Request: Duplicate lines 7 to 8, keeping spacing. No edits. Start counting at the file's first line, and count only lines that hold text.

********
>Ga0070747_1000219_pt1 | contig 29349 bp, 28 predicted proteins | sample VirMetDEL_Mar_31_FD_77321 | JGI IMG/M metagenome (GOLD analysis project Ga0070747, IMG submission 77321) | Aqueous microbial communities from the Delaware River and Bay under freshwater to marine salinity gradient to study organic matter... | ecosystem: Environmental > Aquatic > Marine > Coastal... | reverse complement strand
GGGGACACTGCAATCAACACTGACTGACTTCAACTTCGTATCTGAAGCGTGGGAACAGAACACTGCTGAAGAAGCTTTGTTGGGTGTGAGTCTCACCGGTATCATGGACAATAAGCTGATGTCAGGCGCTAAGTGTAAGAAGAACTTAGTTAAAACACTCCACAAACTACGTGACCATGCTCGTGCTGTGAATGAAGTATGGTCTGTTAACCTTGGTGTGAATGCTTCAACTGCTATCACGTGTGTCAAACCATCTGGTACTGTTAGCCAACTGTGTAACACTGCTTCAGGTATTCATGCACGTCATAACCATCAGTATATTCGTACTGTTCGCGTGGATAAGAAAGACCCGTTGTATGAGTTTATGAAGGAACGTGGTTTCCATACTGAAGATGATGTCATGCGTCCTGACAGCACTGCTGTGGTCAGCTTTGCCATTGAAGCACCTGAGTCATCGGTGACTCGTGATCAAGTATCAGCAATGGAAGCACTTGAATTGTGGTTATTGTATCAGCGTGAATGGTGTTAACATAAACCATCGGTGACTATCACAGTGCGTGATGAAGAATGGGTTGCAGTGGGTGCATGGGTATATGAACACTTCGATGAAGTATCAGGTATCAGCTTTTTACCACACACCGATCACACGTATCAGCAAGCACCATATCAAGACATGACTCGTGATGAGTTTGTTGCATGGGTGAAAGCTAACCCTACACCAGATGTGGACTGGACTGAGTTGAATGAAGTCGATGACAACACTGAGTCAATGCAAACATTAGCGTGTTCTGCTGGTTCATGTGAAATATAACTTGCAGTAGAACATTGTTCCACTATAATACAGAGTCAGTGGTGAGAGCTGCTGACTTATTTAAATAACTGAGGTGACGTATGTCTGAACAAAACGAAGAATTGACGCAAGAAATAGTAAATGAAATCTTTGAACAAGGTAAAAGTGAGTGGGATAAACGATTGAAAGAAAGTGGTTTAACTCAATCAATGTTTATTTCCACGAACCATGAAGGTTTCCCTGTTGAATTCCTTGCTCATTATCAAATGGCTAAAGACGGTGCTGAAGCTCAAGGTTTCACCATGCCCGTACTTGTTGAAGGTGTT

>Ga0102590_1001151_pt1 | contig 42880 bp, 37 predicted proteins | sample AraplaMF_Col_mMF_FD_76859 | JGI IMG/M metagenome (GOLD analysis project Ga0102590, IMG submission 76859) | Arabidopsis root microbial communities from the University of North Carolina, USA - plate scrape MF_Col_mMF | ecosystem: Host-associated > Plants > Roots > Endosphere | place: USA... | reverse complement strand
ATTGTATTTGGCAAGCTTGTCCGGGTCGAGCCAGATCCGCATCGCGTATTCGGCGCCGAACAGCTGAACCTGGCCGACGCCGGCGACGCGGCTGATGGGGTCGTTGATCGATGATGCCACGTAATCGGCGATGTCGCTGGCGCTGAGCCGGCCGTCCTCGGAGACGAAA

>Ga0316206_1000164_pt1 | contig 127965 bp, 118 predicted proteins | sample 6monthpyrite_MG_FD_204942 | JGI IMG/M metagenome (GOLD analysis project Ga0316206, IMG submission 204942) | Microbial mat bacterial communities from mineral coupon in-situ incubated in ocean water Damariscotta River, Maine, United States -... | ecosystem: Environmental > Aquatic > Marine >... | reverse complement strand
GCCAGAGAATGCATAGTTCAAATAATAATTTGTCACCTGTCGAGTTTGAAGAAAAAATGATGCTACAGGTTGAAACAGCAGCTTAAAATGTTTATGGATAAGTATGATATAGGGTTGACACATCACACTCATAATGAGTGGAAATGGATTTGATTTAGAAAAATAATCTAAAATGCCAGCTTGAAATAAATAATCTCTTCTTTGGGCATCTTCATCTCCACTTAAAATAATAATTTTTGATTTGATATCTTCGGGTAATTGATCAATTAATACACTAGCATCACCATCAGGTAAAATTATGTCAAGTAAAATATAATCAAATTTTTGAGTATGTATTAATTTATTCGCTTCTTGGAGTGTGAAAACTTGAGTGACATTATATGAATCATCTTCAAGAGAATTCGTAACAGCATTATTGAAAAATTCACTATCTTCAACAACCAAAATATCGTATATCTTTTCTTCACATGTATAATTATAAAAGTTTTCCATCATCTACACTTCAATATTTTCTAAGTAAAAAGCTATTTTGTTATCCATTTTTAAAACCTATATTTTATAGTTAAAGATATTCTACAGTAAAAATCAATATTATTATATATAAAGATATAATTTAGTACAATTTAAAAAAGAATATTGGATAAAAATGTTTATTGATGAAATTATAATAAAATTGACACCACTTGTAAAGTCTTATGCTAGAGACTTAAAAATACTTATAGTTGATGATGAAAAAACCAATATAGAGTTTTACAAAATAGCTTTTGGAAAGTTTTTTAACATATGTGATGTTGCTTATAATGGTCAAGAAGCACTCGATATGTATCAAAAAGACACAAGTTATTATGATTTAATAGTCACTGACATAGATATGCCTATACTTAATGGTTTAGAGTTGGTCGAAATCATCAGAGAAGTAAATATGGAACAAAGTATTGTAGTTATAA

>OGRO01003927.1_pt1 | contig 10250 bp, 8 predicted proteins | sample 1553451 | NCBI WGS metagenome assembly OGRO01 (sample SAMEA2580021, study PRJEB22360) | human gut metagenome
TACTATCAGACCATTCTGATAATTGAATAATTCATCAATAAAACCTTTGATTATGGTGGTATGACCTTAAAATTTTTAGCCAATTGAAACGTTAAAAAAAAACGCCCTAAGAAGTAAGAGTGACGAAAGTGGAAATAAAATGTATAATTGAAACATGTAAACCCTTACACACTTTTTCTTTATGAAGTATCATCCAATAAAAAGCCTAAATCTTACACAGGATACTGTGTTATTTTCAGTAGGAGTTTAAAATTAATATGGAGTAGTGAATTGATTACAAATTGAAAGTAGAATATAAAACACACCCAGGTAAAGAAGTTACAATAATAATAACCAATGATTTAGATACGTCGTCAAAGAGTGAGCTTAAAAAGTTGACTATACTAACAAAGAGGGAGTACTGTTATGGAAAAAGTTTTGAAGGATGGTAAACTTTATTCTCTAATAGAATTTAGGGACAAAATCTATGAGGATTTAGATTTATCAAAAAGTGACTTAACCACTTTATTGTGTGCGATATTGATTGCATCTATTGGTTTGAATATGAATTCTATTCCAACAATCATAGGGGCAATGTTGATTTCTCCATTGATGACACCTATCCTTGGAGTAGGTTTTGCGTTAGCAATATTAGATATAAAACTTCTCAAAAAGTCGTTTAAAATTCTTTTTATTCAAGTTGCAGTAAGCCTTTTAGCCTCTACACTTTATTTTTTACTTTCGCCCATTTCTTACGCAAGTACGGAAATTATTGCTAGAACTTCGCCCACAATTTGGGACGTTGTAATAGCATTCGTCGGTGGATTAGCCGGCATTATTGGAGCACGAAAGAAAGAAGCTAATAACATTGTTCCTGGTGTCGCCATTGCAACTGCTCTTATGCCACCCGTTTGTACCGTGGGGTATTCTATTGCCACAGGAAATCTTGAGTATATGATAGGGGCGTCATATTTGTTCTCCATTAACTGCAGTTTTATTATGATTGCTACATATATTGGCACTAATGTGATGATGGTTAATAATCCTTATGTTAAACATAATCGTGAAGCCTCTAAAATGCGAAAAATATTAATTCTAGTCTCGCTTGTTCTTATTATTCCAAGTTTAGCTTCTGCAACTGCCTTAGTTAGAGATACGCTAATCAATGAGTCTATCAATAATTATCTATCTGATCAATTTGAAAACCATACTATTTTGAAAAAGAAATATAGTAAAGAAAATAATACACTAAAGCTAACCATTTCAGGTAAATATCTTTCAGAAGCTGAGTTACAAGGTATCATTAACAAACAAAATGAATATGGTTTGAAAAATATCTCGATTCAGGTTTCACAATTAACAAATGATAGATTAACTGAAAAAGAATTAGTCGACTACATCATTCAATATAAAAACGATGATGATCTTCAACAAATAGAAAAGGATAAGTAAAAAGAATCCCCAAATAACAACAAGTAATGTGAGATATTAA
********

>OGRO01003927.1_pt1 | contig 10250 bp, 8 predicted proteins | sample 1553451 | NCBI WGS metagenome assembly OGRO01 (sample SAMEA2580021, study PRJEB22360) | human gut metagenome
TACTATCAGACCATTCTGATAATTGAATAATTCATCAATAAAACCTTTGATTATGGTGGTATGACCTTAAAATTTTTAGCCAATTGAAACGTTAAAAAAAAACGCCCTAAGAAGTAAGAGTGACGAAAGTGGAAATAAAATGTATAATTGAAACATGTAAACCCTTACACACTTTTTCTTTATGAAGTATCATCCAATAAAAAGCCTAAATCTTACACAGGATACTGTGTTATTTTCAGTAGGAGTTTAAAATTAATATGGAGTAGTGAATTGATTACAAATTGAAAGTAGAATATAAAACACACCCAGGTAAAGAAGTTACAATAATAATAACCAATGATTTAGATACGTCGTCAAAGAGTGAGCTTAAAAAGTTGACTATACTAACAAAGAGGGAGTACTGTTATGGAAAAAGTTTTGAAGGATGGTAAACTTTATTCTCTAATAGAATTTAGGGACAAAATCTATGAGGATTTAGATTTATCAAAAAGTGACTTAACCACTTTATTGTGTGCGATATTGATTGCATCTATTGGTTTGAATATGAATTCTATTCCAACAATCATAGGGGCAATGTTGATTTCTCCATTGATGACACCTATCCTTGGAGTAGGTTTTGCGTTAGCAATATTAGATATAAAACTTCTCAAAAAGTCGTTTAAAATTCTTTTTATTCAAGTTGCAGTAAGCCTTTTAGCCTCTACACTTTATTTTTTACTTTCGCCCATTTCTTACGCAAGTACGGAAATTATTGCTAGAACTTCGCCCACAATTTGGGACGTTGTAATAGCATTCGTCGGTGGATTAGCCGGCATTATTGGAGCACGAAAGAAAGAAGCTAATAACATTGTTCCTGGTGTCGCCATTGCAACTGCTCTTATGCCACCCGTTTGTACCGTGGGGTATTCTATTGCCACAGGAAATCTTGAGTATATGATAGGGGCGTCATATTTGTTCTCCATTAACTGCAGTTTTATTATGATTGCTACATATATTGGCACTAATGTGATGATGGTTAATAATCCTTATGTTAAACATAATCGTGAAGCCTCTAAAATGCGAAAAATATTAATTCTAGTCTCGCTTGTTCTTATTATTCCAAGTTTAGCTTCTGCAACTGCCTTAGTTAGAGATACGCTAATCAATGAGTCTATCAATAATTATCTATCTGATCAATTTGAAAACCATACTATTTTGAAAAAGAAATATAGTAAAGAAAATAATACACTAAAGCTAACCATTTCAGGTAAATATCTTTCAGAAGCTGAGTTACAAGGTATCATTAACAAACAAAATGAATATGGTTTGAAAAATATCTCGATTCAGGTTTCACAATTAACAAATGATAGATTAACTGAAAAAGAATTAGTCGACTACATCATTCAATATAAAAACGATGATGATCTTCAACAAATAGAAAAGGATAAGTAAAAAGAATCCCCAAATAACAACAAGTAATGTGAGATATTAA